What our speakers want you to know—and ask—about guns

We asked 2016 forum speakers Chelsea Parsons and Adam Bates, “What are the most important questions people should consider when discussing gun policy?”

Here are their answers:

From Chelsea Parsons, Center for American Progress

An average of 33,000 people are killed by gunfire every year in the United States. Roughly 11,000 of these deaths are murders and 21,000 are suicides. The remainder are accidental deaths.

What is the most effective framework for thinking about gun violence?

The Supreme Court has held that the Second Amendment right to gun possession by individuals is subject to reasonable restrictions to protect public safety.

Laws pertaining to guns have been enacted at the federal, state, and local level across the country.

There is a substantial disconnect between public opinion on a number of policy proposals relating to gun violence prevention and the political will in Congress and in many state legislatures to enact this legislation. For example, the proposal to require background checks for all gun sales continues to receive the support of 90 percent of Americans—which cuts across both parties and includes gun owners and NRA members—yet the Senate has voted down this legislation twice.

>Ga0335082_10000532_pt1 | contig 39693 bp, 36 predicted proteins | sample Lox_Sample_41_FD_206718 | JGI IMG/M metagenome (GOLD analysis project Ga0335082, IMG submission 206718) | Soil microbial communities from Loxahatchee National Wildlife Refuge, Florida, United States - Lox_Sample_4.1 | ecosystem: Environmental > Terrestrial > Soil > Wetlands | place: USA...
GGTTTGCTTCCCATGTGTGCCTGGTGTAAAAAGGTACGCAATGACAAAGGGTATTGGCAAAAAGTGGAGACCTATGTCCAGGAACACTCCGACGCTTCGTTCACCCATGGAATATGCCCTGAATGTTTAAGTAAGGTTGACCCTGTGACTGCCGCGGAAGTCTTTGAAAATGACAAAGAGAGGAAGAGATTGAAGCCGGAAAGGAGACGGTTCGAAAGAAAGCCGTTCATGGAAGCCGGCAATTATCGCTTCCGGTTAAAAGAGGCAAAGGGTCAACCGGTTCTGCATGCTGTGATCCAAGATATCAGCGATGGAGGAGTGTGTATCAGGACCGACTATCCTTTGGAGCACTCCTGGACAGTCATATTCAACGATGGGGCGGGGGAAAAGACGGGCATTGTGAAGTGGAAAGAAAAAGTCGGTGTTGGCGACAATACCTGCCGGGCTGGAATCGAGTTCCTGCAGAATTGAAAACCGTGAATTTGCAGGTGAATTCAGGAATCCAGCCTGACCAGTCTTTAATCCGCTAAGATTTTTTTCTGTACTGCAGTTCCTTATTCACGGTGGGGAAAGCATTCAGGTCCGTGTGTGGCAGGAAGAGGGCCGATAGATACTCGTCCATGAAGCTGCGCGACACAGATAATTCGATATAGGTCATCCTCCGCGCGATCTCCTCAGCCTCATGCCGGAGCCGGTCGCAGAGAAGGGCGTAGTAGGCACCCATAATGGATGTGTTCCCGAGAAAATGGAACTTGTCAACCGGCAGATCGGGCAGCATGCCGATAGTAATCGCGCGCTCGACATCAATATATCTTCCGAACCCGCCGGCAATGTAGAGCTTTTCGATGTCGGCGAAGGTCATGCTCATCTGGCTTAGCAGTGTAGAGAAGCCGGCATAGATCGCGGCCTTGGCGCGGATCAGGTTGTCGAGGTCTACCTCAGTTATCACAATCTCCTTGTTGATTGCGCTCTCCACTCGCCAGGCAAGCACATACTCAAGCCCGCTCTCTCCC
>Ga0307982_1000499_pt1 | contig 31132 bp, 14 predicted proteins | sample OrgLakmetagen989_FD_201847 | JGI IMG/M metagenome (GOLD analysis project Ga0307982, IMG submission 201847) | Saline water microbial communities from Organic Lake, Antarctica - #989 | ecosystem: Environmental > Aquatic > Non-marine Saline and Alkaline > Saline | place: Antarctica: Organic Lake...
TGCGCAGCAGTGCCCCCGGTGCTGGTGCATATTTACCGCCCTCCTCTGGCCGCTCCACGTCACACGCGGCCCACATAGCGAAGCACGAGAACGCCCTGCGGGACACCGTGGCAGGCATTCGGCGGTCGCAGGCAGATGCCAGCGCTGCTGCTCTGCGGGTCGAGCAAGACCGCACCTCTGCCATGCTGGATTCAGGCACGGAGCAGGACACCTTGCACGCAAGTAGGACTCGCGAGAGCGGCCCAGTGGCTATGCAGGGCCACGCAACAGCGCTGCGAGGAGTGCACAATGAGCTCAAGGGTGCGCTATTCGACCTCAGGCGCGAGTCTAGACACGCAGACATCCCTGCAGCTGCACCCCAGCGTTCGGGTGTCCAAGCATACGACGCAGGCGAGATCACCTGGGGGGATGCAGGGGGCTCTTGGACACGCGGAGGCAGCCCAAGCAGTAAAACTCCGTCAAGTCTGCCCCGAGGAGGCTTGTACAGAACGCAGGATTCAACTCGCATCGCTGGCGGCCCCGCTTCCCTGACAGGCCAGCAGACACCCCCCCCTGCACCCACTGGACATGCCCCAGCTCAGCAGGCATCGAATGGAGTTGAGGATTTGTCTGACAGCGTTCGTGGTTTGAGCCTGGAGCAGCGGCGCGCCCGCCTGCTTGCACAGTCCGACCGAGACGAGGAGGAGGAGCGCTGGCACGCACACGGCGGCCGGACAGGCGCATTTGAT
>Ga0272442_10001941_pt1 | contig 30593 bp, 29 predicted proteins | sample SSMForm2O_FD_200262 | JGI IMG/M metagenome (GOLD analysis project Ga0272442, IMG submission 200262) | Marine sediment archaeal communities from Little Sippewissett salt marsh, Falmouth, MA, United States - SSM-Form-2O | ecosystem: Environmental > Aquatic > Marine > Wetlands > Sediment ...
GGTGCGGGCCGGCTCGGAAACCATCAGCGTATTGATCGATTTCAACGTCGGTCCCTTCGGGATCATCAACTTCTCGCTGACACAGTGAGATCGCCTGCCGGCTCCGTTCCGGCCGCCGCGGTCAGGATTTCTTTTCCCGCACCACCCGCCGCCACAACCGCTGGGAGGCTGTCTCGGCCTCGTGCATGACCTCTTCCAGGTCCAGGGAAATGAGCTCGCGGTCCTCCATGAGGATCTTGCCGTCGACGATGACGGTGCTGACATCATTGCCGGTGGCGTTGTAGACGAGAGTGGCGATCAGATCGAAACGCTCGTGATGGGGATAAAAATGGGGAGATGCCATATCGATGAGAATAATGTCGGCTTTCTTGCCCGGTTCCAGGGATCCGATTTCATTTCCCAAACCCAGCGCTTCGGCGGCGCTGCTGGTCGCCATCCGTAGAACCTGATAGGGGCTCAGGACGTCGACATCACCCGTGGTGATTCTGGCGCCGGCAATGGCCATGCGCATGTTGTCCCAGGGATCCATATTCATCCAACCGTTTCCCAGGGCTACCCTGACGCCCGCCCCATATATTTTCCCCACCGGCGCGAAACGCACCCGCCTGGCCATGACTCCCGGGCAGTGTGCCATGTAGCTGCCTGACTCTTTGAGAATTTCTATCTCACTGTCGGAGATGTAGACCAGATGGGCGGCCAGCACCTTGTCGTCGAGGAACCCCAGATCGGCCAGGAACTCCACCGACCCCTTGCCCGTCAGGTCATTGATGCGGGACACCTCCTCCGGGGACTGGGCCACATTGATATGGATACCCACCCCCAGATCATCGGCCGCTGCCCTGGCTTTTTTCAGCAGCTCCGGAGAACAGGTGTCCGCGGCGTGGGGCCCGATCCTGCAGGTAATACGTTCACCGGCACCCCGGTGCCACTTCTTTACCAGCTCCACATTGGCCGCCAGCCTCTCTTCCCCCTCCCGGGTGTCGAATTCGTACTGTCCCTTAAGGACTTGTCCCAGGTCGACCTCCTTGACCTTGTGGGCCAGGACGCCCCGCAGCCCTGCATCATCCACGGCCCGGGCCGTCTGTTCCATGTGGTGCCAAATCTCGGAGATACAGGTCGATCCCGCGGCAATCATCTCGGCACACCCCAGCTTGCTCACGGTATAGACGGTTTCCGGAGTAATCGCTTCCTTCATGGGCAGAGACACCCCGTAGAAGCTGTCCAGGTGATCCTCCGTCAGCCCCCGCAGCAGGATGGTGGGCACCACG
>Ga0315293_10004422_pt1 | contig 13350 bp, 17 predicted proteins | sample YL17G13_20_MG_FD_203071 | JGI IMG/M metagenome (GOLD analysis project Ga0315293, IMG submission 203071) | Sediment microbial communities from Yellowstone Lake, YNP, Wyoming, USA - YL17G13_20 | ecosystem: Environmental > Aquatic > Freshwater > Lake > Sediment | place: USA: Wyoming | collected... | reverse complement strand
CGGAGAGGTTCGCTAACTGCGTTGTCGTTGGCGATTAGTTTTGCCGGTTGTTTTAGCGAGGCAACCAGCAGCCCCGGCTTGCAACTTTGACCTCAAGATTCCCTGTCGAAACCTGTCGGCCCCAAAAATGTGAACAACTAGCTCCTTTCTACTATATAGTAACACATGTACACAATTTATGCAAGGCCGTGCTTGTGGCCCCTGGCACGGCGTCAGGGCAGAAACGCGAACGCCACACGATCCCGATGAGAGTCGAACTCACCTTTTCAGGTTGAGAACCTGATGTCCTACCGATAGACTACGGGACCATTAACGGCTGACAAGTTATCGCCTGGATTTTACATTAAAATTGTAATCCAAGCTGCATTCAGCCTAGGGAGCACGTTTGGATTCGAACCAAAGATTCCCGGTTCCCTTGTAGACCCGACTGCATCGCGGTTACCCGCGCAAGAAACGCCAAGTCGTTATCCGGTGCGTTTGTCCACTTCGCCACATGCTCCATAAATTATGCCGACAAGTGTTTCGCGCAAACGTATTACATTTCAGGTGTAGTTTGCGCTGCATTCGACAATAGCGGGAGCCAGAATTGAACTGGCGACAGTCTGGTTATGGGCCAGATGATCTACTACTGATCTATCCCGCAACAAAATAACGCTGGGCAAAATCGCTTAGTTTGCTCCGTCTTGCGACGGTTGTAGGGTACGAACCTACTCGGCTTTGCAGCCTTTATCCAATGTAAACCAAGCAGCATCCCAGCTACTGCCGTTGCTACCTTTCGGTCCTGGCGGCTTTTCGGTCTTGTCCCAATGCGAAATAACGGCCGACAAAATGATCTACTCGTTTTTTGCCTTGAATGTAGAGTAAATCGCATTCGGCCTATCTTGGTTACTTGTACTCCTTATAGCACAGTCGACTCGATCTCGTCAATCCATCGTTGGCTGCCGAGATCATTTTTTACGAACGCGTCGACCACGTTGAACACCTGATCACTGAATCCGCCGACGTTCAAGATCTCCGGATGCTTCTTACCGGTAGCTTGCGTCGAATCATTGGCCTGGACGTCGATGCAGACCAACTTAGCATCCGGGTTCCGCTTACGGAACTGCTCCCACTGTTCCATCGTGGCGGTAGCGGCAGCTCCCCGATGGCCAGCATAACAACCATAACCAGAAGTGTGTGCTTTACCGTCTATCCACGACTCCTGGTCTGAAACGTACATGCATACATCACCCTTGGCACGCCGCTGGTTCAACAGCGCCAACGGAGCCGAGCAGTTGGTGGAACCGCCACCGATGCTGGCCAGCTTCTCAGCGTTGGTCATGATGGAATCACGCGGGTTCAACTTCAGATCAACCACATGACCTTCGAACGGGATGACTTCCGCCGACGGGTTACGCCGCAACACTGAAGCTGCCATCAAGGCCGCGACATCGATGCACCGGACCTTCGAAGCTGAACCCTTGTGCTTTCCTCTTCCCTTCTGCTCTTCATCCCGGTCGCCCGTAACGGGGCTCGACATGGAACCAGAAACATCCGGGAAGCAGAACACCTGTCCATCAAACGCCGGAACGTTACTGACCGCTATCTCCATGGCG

From Adam Bates, The Cato Institute

Guns is a big issue. What is the specific problem we're trying to solve?   

There are dozens of different issue (with potentially different solutions) that all get wrapped up in guns. Generalizing causes people on both sides to talk past each other, so how should we narrow the conversation?

Comparisons with other countries are common, both among gun rights supporters and advocates of stricter gun control.  

What limits should we place on a person's ability defend him/herself from an attacker?  

There are estimated to be more than 350,000,000 firearms in private hands in America, along with a robust black market.  

Is it worth re-examining some other policies, such as drug prohibition, in order to get at the problem of gun crime in America, or is this an issue that needs to be viewed in isolation?  In other words, is this a debate about gun rights as a matter of principle or is the dispute over gun rights a means to some other policy end?

Suggested Background Reading

The Second Amendment of the Constitution of the United States:
A well regulated Militia, being necessary to the security of a free State, the right of the people to keep and bear Arms, shall not be infringed.

Common Interpretation of the Second Amendment, The National Constitution Center

Federal Law 18 USC 922

President Obama’s January 5 Speech & Gun Control Action

Supreme Court's Decision in District of Columbia v. Heller

ATF Form 4473   

Even Defining Assault Weapons is Complicated, New York Times, 2013